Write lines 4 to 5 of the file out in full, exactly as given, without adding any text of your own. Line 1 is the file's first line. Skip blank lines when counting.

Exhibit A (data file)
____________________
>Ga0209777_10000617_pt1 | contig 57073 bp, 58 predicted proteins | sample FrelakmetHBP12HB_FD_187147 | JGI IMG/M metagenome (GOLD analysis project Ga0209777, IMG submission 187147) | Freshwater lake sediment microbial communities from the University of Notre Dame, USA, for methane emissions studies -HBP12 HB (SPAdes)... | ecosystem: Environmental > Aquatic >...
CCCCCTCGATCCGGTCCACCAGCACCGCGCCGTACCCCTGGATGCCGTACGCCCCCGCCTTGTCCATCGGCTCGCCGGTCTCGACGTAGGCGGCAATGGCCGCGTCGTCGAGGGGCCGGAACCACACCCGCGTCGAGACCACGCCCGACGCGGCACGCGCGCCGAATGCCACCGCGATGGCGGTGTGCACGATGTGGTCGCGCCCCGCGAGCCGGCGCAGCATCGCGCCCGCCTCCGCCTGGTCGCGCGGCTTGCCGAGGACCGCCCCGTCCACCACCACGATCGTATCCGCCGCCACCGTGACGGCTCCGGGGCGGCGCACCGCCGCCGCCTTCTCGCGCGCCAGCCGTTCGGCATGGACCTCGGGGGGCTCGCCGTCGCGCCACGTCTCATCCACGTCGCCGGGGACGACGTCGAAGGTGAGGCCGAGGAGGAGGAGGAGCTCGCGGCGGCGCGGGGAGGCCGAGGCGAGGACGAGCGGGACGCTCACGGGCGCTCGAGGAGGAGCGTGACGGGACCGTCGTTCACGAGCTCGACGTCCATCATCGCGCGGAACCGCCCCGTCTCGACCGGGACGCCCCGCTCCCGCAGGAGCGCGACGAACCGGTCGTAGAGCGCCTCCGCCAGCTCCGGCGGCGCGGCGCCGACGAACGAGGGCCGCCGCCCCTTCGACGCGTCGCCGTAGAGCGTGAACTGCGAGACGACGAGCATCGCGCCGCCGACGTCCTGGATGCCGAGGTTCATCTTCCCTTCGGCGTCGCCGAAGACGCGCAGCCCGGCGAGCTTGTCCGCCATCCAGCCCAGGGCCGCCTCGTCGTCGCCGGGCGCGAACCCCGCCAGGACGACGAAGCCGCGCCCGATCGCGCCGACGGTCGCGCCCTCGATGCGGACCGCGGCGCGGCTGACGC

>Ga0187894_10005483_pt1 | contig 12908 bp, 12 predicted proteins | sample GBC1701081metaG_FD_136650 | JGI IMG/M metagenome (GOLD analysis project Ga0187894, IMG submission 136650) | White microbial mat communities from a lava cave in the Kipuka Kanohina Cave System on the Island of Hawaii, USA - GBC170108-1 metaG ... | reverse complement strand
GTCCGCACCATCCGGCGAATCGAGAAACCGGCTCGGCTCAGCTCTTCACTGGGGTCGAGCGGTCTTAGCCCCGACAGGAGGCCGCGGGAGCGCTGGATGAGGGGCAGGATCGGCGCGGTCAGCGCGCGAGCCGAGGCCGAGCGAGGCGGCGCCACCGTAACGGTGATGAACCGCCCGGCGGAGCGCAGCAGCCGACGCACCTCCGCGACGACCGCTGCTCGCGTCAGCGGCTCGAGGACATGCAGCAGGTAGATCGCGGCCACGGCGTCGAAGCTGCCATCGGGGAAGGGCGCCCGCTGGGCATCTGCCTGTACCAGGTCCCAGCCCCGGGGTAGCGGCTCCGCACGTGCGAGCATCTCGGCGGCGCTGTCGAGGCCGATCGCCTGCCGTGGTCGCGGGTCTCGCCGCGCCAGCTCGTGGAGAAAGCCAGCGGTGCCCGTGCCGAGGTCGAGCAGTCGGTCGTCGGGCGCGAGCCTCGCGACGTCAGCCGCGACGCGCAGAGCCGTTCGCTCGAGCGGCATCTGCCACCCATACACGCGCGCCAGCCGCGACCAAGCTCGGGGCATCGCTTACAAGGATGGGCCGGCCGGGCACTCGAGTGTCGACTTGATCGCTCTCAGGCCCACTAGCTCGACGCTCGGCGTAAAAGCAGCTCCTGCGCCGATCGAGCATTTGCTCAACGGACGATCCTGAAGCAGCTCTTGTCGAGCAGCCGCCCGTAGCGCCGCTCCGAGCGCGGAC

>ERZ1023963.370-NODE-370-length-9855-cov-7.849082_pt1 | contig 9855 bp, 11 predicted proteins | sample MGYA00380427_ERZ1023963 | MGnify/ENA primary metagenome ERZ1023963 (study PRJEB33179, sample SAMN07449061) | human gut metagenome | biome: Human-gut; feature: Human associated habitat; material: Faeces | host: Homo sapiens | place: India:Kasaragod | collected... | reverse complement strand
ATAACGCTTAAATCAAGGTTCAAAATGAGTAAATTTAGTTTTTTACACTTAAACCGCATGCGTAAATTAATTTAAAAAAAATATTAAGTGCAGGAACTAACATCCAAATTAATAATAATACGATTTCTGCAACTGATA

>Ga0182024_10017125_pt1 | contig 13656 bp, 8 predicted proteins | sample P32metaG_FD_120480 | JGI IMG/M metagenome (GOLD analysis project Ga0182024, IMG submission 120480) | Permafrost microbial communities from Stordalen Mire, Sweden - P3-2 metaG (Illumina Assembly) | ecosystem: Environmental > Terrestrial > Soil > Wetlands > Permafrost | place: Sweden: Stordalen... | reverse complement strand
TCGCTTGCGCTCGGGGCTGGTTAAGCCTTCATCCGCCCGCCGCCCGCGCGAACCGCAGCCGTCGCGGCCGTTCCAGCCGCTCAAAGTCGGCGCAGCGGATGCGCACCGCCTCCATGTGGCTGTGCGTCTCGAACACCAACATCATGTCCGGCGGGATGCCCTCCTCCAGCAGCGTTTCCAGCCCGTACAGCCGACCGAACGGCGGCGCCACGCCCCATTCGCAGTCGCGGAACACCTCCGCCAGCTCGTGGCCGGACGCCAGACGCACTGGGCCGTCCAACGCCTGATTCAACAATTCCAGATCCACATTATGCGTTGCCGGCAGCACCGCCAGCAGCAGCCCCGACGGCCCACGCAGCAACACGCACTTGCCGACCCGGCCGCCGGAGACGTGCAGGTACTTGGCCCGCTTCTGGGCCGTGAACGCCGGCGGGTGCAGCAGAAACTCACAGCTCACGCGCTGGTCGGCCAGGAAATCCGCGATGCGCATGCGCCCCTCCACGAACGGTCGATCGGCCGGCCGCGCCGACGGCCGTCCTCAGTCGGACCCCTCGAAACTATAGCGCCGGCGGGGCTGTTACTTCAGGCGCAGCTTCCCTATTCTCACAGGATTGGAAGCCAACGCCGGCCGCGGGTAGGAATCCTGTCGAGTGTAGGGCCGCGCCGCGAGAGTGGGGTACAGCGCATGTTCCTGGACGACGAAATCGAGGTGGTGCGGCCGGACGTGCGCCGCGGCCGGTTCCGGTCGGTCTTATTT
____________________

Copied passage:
GTCCGCACCATCCGGCGAATCGAGAAACCGGCTCGGCTCAGCTCTTCACTGGGGTCGAGCGGTCTTAGCCCCGACAGGAGGCCGCGGGAGCGCTGGATGAGGGGCAGGATCGGCGCGGTCAGCGCGCGAGCCGAGGCCGAGCGAGGCGGCGCCACCGTAACGGTGATGAACCGCCCGGCGGAGCGCAGCAGCCGACGCACCTCCGCGACGACCGCTGCTCGCGTCAGCGGCTCGAGGACATGCAGCAGGTAGATCGCGGCCACGGCGTCGAAGCTGCCATCGGGGAAGGGCGCCCGCTGGGCATCTGCCTGTACCAGGTCCCAGCCCCGGGGTAGCGGCTCCGCACGTGCGAGCATCTCGGCGGCGCTGTCGAGGCCGATCGCCTGCCGTGGTCGCGGGTCTCGCCGCGCCAGCTCGTGGAGAAAGCCAGCGGTGCCCGTGCCGAGGTCGAGCAGTCGGTCGTCGGGCGCGAGCCTCGCGACGTCAGCCGCGACGCGCAGAGCCGTTCGCTCGAGCGGCATCTGCCACCCATACACGCGCGCCAGCCGCGACCAAGCTCGGGGCATCGCTTACAAGGATGGGCCGGCCGGGCACTCGAGTGTCGACTTGATCGCTCTCAGGCCCACTAGCTCGACGCTCGGCGTAAAAGCAGCTCCTGCGCCGATCGAGCATTTGCTCAACGGACGATCCTGAAGCAGCTCTTGTCGAGCAGCCGCCCGTAGCGCCGCTCCGAGCGCGGAC

>ERZ1023963.370-NODE-370-length-9855-cov-7.849082_pt1 | contig 9855 bp, 11 predicted proteins | sample MGYA00380427_ERZ1023963 | MGnify/ENA primary metagenome ERZ1023963 (study PRJEB33179, sample SAMN07449061) | human gut metagenome | biome: Human-gut; feature: Human associated habitat; material: Faeces | host: Homo sapiens | place: India:Kasaragod | collected... | reverse complement strand